Having grown up in California there are many things that I've discovered that I take for granted. Temperate weather, easy access to the coast, and diversity of city life to name a few. On the flip side things like excessive traffic, apathetic people, and expensive living are facts of life. Going to school and living in the St Louis area for a few years taught me just how much I both under and over value living in California. While I love the bay area sometimes I need a little slice of the midwest to put things back into proper perspective.
One of my best friends who has made several appearance on my blog already is Jo. She is just the person to provide me with proper perspective and show me around the lesser known parts of St Louis.
The weekend excursion began with some mild urban exploration. St Louis being on the Mississippi river has always been a major hub of industry. However with shifting times many old factories and warehouse now lie dormant and vacant. Making our way one of these areas we braved the freezing 30 degree weather to scout and snag a few shots.
Working with my usual Pentax 6x7 workhouse I was shooting a mixture of Fomapan 100 and Tri-X 400 for b/w and Portra 400 for color. With these urban areas the past era structures had begun being reclaimed by nature. Those forces have rusted, eroded, and weathered much of the iron and brickwork; cracks in the road and cement ground providing convenient opportunities for brush and other plant life to make its presence known. I wanted to incorporate much of that bygone atmosphere and plentiful texture as possible.
Eventually the coldness and our hunger dictated we migrate onward. Unfortunately rain also added to the migration and left us somewhat stranded in a local coffee house. Taking advantage of the cozy tone I snapped a few quick shots before finally being able to move on. However the light, what there was of it behind the rainy skies had petered out for the day. As we walked back to our car I managed to sneak in a shot or two in that last bit of light.
Inline with the urban exploration theme, the following day Jo introduced me to an artist friend of hers who rents space in an old warehouse. The location simply exuded a photographic radiance. The warehouse was in a state of limbo; neither completely setup as a place of production nor decrepit and deserted. Rather it was a beautiful blend of repurposed artist spaces where local bands practiced and creators explored their craft.
After resolving some minor trespassing issues due to miscommunication with the owners we were granted permission to use nearly the entire space. The first location, my favorite for the whole trip, was an baren end of the floor we were on. Currently this space was configured as an impromptu dance floor or yoga studio. Being at the end of the structure it had three walls all with large windows bringing in oddly warm day light. That light, reflecting off the warm wood floor and cinnamon bricks gave the area very airy and light feeling. In addition there was also a ragged old chair and other small props that added to the forgotten yet familiar nature of the volume.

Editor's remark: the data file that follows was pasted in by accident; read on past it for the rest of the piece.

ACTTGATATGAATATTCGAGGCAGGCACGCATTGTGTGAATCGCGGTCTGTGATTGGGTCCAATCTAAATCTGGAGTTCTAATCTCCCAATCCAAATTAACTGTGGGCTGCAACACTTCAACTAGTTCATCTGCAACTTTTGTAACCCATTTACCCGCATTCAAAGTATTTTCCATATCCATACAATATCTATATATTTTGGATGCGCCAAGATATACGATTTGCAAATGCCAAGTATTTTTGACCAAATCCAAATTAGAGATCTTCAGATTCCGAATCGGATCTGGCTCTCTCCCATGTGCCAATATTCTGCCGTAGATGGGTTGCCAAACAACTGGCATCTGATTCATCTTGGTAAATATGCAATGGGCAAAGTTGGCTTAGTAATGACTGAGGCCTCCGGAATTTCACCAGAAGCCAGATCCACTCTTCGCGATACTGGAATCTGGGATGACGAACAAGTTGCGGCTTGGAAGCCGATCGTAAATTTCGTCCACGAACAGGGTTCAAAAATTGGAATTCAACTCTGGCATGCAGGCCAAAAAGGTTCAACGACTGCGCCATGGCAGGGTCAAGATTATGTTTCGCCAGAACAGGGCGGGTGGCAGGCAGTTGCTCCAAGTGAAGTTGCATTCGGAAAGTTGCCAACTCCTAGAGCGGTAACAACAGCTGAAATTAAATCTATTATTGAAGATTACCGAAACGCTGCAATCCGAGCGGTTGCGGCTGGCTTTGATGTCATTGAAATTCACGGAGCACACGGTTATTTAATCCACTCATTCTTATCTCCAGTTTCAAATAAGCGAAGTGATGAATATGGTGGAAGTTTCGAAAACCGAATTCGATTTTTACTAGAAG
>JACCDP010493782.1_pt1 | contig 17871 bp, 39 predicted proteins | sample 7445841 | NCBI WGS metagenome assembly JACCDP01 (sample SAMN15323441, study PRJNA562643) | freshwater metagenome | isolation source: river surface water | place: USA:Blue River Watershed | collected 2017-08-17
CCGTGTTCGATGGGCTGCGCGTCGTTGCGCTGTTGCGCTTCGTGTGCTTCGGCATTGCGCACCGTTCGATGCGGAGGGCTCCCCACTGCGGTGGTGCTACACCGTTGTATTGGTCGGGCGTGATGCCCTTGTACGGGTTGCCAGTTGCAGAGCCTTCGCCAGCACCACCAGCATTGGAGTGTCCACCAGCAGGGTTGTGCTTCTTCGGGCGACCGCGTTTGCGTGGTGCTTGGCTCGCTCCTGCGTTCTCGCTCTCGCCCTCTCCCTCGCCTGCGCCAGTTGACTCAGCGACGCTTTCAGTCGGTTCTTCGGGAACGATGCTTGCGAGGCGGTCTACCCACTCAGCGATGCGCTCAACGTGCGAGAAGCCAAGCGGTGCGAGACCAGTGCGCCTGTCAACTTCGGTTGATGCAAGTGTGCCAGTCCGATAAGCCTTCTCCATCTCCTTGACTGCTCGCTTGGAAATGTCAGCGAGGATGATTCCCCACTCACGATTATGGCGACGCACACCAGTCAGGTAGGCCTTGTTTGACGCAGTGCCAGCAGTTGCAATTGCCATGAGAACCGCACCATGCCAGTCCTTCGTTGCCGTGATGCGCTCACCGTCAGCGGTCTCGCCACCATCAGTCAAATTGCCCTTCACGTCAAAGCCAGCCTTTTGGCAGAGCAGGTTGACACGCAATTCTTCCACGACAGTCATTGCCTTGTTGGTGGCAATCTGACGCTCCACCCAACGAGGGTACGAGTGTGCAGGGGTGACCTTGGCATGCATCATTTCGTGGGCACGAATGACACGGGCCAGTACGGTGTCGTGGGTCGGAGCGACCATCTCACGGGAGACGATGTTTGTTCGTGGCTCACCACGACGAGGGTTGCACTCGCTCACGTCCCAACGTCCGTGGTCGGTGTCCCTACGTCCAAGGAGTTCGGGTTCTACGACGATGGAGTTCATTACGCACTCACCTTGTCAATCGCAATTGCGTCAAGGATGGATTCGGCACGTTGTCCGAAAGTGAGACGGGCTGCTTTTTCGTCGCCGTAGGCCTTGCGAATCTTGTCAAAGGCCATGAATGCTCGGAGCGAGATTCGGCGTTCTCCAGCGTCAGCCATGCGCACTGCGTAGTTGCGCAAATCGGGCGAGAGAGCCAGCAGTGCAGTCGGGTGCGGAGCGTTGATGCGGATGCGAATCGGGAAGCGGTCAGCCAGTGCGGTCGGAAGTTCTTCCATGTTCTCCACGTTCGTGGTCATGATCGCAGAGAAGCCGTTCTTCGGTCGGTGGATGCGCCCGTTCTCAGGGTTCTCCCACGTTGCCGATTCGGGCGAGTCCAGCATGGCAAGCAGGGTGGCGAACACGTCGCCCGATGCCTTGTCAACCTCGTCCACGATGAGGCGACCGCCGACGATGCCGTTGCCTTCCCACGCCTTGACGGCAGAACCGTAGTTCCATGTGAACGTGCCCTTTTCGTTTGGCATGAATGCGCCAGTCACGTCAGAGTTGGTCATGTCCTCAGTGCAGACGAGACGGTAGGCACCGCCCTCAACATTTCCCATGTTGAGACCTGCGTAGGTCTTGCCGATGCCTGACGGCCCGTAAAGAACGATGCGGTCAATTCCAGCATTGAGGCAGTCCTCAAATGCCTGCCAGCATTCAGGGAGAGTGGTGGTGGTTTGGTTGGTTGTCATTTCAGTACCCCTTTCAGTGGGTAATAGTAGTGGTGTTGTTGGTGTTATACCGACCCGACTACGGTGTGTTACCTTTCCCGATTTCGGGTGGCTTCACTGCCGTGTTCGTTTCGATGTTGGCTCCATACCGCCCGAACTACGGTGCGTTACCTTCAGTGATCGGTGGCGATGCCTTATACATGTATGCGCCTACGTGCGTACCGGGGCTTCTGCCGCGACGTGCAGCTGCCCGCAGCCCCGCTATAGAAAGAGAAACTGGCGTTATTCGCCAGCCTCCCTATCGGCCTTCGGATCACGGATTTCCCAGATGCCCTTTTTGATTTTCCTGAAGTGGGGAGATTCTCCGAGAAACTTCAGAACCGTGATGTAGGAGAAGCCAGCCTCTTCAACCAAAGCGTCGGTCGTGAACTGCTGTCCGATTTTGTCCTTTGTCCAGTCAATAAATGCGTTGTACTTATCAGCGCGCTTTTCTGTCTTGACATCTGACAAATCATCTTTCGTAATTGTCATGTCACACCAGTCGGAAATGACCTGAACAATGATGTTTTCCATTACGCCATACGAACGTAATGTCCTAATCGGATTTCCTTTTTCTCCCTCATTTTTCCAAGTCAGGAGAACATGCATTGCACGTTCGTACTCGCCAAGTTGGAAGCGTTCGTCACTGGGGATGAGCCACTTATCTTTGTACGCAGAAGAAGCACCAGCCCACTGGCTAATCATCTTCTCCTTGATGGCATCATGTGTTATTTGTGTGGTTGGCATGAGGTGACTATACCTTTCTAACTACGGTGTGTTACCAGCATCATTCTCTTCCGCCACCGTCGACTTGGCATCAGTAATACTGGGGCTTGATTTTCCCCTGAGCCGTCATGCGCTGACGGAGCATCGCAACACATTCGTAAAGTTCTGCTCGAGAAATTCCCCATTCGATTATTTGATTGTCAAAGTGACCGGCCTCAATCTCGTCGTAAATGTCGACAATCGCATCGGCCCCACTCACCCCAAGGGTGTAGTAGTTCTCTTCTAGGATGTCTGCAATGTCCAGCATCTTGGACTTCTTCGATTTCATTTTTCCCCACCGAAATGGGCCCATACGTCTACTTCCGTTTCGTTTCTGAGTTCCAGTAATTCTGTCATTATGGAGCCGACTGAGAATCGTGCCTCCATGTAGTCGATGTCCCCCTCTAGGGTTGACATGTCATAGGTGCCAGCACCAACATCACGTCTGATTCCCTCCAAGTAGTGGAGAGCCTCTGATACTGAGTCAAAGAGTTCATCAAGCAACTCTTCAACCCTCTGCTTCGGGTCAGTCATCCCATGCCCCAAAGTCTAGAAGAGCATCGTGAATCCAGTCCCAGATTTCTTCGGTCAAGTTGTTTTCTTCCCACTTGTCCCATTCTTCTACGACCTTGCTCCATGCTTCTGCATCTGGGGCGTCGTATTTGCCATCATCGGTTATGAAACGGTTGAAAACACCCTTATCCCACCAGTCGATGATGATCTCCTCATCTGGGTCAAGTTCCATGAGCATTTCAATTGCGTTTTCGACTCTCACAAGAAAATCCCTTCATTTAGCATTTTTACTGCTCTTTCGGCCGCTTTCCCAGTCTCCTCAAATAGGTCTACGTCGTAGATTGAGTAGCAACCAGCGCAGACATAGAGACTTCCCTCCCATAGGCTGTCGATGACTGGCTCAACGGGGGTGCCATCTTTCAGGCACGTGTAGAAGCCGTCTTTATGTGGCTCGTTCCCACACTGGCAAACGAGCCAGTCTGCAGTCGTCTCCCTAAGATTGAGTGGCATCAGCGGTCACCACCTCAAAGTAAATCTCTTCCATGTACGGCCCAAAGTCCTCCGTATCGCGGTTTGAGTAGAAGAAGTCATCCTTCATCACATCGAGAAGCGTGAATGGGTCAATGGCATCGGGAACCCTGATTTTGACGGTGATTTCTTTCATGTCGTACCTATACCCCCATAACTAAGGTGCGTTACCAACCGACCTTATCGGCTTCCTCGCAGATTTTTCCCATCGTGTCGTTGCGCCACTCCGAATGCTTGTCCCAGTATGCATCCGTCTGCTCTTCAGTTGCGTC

I worked with the sublime window light as much as possible. To not waste those natural warm hues I also stuck with the equally sublime Kodak Portra 400 in color. With the contrasting light levels of shadow to highlight I opted to generously over expose the color negative film to not lose any of the texture detail in the shade. This worked out well with no detail lost in either dark nor highlight areas.
With that light streaming in I noticed how well it brought out Jo's rich hair. I had her pose backlit as much as possible. Working mostly with the 105mm f/2.4 lens I did my best to also build a sense of depth. With that very shallow depth of field I was also able to isolate dust particles streaming in air, although this detail is only visible on the raw high resolutions scans.
Roaming around more we found a darker corner where recent construction was going on. Taking a few shots there, again with wonderful window light. But being on the opposite side this light was all indirect and was extremely soft. Fortunately I was prepared for the low light and loaded up some high speed Ilford Delta 3200. Exposing it at a lower exposure index of 1250, to keep shadows detail, I was able capture softly grainy yet crisp images.
Another great spot was the main staircase. Also a touch dark each half floor had a giant window that provided wonderful soft light to the sable toned worn stairs. An old recliner topped it all off.
To end the excursion we went further upstairs to a small lounge. After snapping a some frames there we ventured out onto the roof to grab several more. These last shots however lay on a final roll of film which I forgot to include in batch I sent to the lab. I look forward to seeing those frames the next time process color film.